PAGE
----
IT IS IMPOSSIBLE to meet Prince Sihanouk, who is currently visiting in Washington, without being reminded how inexpressibly sad and unfair it is that his native Cambodia should be suffering still as a result of its occupation by Vietnam and the accumulation of past tragedies. Unquestionably, his hope to neutralize Cambodia under international auspices provides the only politically and morally acceptable answer to the Cambodian question. And no one but Prince Sihanouk, a patriot of sinuous intelligence and charm who has lived in exile since 1970, could conceivably carry it off.
But how to do it? The prince, known always in the past as a gentle and wily man, a man of peace, conveys the impression of having being forced at heavy personal price to a fundamentally different view of the nature of his country and of his own personality and role. He has not altogether abandoned the ways -- maneuver and accommodation -- by which he tried to ensure Cambodia's safety in the past. But he now says that, to be sure of a seat at the table where Cambodia's fate may ultimately be determined, he must have an army, as all of the others who would be at that table -- Cambodians and foreigners alike -- already have theirs.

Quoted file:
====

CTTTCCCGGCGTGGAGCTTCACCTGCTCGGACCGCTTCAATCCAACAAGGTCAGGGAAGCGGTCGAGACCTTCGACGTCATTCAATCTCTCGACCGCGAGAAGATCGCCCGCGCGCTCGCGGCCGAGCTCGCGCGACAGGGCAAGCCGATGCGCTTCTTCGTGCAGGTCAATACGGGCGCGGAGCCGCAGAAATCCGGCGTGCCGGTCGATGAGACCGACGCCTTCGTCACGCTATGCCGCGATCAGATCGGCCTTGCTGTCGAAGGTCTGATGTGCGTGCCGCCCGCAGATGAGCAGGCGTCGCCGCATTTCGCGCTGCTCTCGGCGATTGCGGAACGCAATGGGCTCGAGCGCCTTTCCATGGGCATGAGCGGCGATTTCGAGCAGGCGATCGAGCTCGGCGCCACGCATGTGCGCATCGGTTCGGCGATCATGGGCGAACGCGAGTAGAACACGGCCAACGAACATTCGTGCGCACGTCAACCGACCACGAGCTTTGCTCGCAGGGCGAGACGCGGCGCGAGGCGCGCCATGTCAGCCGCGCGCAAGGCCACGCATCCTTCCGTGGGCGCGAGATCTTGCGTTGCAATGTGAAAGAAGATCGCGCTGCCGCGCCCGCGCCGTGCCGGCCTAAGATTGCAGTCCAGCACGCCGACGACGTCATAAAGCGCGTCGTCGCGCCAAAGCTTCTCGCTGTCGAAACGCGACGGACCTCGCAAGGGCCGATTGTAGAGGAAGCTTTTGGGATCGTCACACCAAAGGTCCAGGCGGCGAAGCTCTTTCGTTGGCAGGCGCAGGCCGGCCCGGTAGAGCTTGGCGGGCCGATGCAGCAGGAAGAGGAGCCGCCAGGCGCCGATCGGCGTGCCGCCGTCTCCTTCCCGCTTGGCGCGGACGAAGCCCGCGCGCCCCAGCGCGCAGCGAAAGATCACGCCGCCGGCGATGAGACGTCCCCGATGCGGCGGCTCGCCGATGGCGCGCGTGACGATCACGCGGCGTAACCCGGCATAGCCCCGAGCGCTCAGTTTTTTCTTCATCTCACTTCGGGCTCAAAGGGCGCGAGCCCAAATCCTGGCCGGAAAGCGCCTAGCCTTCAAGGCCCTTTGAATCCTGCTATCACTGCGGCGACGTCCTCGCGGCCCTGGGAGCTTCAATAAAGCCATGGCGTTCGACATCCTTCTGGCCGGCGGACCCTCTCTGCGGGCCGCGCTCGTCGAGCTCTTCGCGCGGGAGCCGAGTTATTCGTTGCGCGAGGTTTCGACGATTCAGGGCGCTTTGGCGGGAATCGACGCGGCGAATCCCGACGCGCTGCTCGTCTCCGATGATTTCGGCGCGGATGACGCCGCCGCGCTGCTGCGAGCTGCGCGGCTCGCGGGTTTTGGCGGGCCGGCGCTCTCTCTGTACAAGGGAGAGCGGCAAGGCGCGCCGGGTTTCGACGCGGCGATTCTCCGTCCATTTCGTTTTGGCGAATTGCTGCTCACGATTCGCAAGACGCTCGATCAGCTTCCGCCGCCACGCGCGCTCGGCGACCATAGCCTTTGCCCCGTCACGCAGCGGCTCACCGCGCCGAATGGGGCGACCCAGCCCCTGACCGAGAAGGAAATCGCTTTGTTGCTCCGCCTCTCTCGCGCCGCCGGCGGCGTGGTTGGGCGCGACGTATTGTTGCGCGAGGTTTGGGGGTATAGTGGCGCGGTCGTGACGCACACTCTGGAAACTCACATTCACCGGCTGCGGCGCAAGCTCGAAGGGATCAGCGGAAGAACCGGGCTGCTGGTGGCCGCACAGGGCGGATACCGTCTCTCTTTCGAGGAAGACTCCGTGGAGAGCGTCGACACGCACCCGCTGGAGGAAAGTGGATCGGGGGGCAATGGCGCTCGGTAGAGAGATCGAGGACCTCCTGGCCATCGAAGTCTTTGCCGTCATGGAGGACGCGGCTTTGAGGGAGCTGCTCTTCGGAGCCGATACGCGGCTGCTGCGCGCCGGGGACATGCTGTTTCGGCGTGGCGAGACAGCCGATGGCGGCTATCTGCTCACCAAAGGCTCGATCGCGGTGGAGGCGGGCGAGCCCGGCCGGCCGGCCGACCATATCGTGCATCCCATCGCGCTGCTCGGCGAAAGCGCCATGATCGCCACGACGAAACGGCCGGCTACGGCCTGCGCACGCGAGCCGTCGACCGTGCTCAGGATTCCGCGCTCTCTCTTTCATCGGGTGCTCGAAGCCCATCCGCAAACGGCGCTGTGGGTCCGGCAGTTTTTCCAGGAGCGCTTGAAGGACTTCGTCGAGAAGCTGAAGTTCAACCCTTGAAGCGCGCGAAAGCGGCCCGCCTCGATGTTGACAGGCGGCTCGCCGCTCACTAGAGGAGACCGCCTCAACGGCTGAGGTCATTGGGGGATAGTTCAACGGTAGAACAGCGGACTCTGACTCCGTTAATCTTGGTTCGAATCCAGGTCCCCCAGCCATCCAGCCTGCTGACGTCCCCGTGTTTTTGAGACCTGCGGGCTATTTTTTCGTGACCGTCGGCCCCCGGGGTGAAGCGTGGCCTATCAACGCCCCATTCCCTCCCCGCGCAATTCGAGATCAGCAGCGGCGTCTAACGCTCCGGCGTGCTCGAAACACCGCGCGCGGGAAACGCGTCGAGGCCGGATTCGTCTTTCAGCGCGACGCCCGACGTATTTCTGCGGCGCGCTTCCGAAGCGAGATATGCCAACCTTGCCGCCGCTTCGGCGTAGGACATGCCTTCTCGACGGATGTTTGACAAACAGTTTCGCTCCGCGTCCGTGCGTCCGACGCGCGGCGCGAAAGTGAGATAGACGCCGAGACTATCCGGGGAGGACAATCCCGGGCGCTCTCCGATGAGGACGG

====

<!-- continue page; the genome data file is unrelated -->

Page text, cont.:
Perhaps Prince Sihanouk is right in suggesting that there is no alternative to more fighting and loss, as repugnant as that seems in a country that has lost two or three million of its seven million inhabitants or war and famine in recent years. It is impossible, however, for the United States, with its still-raw history of Indochina involvement, to take the slightest part in any military action there. The only American contribution that makes sense is to add weight to a collective effort to gather the parties for a negotiation -- and to be sure that the prince is there.
For that approach to have the slightest prospect of success, there would have to be a new readiness for concessions on the part of the Soviet Union and China, whose clients are responsible for preventing Cambodia from settling down. A tall order. Yet Vietnam's legitimate interest in having a friendly neighbor and Cambodia's in maintaining its independence are not inherently incompatible. The United States has painfully little diplomatic "purchase." But it should be alert to whatever opportunities may turn up to encourage the more reasonable forces on either side. Meanwhile, it must be attentive to Cambodia's food needs. At the moment, it is reported, the situation has eased. But another crisis in a few months is foreseen.